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Neversink Valley Area Museum

The Neversink Valley Area Museum was founded in 1967 by a group of concerned citizens, along with the overwhelming support of many local organizations. For some time they had been concerned with rapid development that was encroaching upon and threatening to destroy important historic sites within the valley. Working with representatives from the New York State Council on the Arts, local residents began the formation of a museum dedicated to preserving and interpreting the history of the Neversink Valley. They decided that the emphasis would be on the Delaware and Hudson Canal, which transported coal from Honesdale, Pennsylvania to Kingston, New York (over 108 miles) from 1828-1898, and was a major influence in the development of our area during the 19th century.

In 1979, the newly formed Orange County Citizens Foundation raised over $100,000 to purchase land to be preserved as a historic site. This land included over one mile of the Delaware & Hudson Canal, with important canal features such as the remains of the Neversink River Aqueduct built by John Roebling, (builder of the Brooklyn Bridge) two locks, a freight basin, one mile section of water-filled canal (the only existing section with a controlled source of water) and one mile of working feeder canal. It also included many canal-era structures (all in situ), including a locktenders' house, canal grocery store (also known as the "Pie Shop"), blacksmith's house and carpenter's house.

On the National Register of Historic Places, this historic site, located in Cuddebackville, Orange County, New York, was given to the County of Orange, to be maintained by the Orange County Department of Parks, Recreation and Conservation. It became the 300-acre D&H Canal Park.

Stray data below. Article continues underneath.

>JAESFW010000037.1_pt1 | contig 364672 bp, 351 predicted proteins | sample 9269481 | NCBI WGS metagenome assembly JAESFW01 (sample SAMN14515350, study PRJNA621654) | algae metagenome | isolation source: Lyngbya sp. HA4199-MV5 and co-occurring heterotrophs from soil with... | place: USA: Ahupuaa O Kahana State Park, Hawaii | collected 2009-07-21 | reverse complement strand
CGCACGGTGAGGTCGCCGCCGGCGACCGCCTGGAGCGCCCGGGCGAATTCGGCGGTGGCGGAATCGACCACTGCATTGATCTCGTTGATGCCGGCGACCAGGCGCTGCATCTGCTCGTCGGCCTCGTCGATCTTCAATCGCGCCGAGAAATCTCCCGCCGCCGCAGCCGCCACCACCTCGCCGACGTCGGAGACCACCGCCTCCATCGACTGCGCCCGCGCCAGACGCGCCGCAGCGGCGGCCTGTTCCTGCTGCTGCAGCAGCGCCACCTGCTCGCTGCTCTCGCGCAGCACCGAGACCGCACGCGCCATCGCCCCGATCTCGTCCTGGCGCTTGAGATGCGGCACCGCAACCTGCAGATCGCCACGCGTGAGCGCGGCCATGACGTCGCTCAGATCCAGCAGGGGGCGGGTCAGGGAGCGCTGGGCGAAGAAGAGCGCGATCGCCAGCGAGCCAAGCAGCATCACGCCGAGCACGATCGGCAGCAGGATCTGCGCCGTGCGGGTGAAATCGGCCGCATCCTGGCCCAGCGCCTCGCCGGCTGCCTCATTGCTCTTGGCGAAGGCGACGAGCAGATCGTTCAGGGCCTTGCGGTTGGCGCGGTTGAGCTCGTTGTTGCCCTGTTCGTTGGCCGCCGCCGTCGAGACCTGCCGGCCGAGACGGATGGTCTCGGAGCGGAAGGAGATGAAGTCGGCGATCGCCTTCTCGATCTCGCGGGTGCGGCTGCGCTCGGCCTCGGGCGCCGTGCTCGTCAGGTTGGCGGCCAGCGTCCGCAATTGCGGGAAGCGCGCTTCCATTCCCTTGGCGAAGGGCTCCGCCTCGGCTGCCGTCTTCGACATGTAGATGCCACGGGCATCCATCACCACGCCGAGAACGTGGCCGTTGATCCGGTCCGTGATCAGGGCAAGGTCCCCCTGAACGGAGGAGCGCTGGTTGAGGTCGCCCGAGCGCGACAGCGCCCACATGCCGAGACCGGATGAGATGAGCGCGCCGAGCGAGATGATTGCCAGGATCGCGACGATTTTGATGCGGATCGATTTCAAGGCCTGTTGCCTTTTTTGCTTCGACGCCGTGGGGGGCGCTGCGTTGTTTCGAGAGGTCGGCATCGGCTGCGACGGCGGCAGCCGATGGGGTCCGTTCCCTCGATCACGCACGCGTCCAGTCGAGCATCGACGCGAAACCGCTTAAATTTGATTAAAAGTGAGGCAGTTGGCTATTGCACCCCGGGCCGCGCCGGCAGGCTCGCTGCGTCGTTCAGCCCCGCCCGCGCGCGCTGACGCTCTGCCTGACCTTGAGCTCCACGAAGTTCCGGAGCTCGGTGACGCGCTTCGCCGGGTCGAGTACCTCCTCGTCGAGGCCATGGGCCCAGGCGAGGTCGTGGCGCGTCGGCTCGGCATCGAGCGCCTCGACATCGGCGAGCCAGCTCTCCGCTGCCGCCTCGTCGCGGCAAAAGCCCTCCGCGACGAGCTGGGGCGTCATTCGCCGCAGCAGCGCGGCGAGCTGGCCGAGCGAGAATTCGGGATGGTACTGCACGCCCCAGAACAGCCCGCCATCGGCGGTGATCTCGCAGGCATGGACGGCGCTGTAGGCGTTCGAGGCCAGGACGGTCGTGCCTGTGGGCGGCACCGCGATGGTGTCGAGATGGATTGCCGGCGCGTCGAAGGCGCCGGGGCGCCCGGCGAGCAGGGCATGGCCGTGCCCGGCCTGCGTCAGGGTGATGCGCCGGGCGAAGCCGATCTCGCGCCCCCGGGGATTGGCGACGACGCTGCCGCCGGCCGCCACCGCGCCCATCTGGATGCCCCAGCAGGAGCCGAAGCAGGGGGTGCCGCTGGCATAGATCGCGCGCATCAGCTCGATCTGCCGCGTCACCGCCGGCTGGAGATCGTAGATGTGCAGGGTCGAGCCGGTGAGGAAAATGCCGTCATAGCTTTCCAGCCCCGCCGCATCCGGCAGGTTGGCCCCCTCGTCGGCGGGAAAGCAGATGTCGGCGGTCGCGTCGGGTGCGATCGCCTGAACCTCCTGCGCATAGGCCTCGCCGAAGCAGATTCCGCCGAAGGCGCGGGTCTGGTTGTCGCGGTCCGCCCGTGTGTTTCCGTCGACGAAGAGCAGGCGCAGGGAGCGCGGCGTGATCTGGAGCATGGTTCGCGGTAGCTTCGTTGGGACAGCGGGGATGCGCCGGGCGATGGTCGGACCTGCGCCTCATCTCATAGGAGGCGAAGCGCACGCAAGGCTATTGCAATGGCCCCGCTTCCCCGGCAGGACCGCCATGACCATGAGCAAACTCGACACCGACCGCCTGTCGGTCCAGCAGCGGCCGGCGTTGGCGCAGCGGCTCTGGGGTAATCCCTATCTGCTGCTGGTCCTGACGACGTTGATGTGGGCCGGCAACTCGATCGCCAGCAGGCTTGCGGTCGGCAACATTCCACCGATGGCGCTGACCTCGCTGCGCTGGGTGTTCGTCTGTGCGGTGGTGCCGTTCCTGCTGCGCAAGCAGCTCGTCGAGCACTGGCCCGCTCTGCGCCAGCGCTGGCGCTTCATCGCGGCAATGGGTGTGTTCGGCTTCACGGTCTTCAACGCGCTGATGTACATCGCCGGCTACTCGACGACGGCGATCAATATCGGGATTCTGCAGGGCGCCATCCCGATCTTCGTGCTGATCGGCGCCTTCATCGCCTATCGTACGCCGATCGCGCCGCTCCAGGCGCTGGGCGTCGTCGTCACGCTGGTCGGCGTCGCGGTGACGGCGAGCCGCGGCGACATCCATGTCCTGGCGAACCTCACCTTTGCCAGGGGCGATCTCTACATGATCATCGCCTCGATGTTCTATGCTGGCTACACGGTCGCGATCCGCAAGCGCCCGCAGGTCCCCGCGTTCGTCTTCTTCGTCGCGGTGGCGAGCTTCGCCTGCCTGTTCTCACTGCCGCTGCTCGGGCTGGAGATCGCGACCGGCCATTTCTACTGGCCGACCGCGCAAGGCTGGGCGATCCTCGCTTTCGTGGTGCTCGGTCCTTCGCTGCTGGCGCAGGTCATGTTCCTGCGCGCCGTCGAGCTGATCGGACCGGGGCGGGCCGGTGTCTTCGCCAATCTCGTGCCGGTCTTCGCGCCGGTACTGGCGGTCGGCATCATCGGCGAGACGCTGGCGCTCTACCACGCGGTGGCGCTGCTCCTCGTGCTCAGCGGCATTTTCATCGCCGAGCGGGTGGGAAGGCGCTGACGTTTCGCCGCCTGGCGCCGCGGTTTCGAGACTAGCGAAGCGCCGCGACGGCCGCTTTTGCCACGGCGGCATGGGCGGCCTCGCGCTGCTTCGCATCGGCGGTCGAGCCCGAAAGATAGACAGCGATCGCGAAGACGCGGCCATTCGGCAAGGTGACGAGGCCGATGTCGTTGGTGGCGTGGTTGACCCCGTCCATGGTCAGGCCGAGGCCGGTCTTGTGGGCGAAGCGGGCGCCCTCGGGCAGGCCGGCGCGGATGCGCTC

In 1980, the Neversink Valley Area Museum moved into a 1799 saltbox structure now known as the Blacksmith's House (lived in by several blacksmiths during the time of the canal), in the D&H Canal Park. The museum also became the official advisory to the County of Orange for the restoration of the D&H Canal Park. Over the next ten years, we developed exhibitions relating to the canal and other aspects of local history, started an elementary school program, sponsored tours along the canal, initiated professional archaeological excavations in the park and did an in-depth historical survey of a section of the canal.

Thirty percent of the total collection consists of artifacts relating directly to the D&H Canal. This well-rounded collection of artifacts emphasizes the section of the canal in the Town of Deerpark and includes a large collection of photographs specifically of the section of canal in the D&H Canal Park, other original canal photographs, postcards produced at the turn of the century with local canal scenes, books and other written materials, detailed maps of the canal, letters from Russell Lord, the chief canal engineer, boat passes and broadsides with canal operation information.

Also on display are artifacts from actual canal boats, such as rudders, tillers, a canal boat tool box and bilge pumps. There are numerous canal boat models, three actually made by men who worked on the canal, and one made by an engineer working directly from the canal company specifications for an 1878 boat. Hardware from canal locks and eight foot granite snubbing posts are some of the artifacts from the canal itself. Tools used in building the canal and its boats, such as hammers, picks, digging scoops and caulking hammers tell the story of how the canal was built in only three years, without the use of modern equipment. The Museum is also fortunate to have oral histories and memoirs of people who lived and worked on the canal.

The Museum has a number of activities that are especially suited to kids and their families. Kids are the target audience but parents have a great time, too. We're getting our 2005 programs finalized. Check back for new events. Narrated Boat Rides along the D&H Canal every Sunday, June to mid-October (30 minute boat rides, boat seats 12 people, rides are $5.00).

Visiting the Neversink Valley Area Museum

Hours:
April through December: Friday—Sunday, noon to 4pm (or by appointment)

Admission:
Adults: $3.00, Children: $1.50, Under six & Members: FREE

Specifics on visiting the Neversink Valley Area Museum were correct at time of publication. We would suggest that you confirm dates and times prior to your visit.
 
 
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